The Police Department got approval for a no-knock warrant, but its orders were changed to “knock and announce,” according to the New York Times. While police say they knocked several times and identified themselves, a man who was with Taylor has said police did not identify themselves before coming in.

After Taylor’s tragic death, “Arrest the cops who killed Breonna Taylor” became a rallying cry in the nationwide push for police reform.

Taylor’s case put a national spotlight on no-knock search warrants and reignited decades-old calls to abolish the use of them. Chicago leaders have been absent in the movement, which has criminal justice advocates questioning whether the city and its police department are committed to real reform.

“When it comes to criminal law, we’re always behind the curve,” said Chicago defense attorney Shay Allen. “Chicago is like the Alabama of the 1950s when it comes to criminal law. … Nobody wants to stand up for people’s rights. Everyone wants to just stand tough on crime.”

‘CPD Treats Every Search Warrant Like A No-Knock Warrant’

The use of no-knock search warrants has been controversial since the 1980s, when the warrants became a widely-used policing tool to fight the war on drugs.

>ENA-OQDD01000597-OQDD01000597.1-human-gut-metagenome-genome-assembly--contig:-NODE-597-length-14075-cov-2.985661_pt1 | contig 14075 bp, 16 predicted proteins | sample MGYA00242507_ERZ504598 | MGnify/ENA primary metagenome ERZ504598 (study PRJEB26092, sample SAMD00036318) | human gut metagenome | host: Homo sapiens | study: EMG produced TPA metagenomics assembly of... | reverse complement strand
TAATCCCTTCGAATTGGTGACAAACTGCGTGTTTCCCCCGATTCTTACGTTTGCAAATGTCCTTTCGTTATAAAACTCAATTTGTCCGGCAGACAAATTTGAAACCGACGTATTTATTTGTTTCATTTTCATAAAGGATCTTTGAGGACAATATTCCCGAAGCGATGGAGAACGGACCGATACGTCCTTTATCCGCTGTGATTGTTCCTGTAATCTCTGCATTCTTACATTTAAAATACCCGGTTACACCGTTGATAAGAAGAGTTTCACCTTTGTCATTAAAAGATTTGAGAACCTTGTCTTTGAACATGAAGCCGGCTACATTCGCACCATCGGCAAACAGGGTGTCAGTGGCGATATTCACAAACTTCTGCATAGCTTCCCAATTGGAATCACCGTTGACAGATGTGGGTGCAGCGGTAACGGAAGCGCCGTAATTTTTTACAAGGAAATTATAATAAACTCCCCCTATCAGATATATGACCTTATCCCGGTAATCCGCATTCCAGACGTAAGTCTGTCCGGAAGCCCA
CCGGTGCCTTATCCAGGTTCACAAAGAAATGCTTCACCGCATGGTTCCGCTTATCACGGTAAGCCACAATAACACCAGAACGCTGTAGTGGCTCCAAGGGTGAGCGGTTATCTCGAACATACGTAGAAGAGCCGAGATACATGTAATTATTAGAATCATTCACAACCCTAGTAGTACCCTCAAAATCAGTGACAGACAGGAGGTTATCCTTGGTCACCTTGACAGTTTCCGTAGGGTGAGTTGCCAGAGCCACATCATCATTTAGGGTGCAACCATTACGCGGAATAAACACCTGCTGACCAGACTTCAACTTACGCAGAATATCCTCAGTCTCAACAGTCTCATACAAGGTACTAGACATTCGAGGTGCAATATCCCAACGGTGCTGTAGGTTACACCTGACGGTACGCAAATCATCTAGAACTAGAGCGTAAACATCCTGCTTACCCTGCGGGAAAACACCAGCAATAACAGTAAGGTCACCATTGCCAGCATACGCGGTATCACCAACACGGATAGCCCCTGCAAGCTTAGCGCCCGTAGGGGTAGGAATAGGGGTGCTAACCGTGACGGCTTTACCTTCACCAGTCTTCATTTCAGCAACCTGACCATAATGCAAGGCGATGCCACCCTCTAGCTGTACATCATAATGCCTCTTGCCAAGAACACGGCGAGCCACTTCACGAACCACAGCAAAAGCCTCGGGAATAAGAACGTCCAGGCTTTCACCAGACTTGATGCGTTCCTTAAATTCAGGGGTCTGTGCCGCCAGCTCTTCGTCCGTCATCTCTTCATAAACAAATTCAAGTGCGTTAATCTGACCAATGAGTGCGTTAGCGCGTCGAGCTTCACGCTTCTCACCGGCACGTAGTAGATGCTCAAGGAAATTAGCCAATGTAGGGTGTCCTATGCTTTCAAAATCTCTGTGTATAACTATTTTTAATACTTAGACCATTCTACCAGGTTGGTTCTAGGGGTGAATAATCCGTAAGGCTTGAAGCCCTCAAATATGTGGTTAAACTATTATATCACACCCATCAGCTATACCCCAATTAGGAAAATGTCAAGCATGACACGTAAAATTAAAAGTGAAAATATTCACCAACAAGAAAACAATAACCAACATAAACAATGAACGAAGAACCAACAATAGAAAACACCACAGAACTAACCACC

In Chicago, many lawsuits have been filed against officers for raiding the wrong home and causing physical or emotional harm to innocent residents when executing no-knock search warrants.

But no incident has prompted Chicago leaders to change the law.

After Taylor’s killing, Chicago criminal justice advocates are again calling on Lightfoot and the Police Department to ban the use of the “highly dangerous” warrants.

The right thing for the city to do is to ban them so officers “don’t have that tool,” Allen said.

But a ban alone won’t stop wrongful police raids from happening in Chicago, Allen and other advocates emphasized.

That’s because Chicago police officers have made a habit of barging into homes unannounced even when they don’t have the legal authority to do so.

“CPD treats every search warrant like a no-knock warrant,” said Al Hofeld, an attorney whose law firm represents victims of wrongful police raids. “They almost never knock and announce.”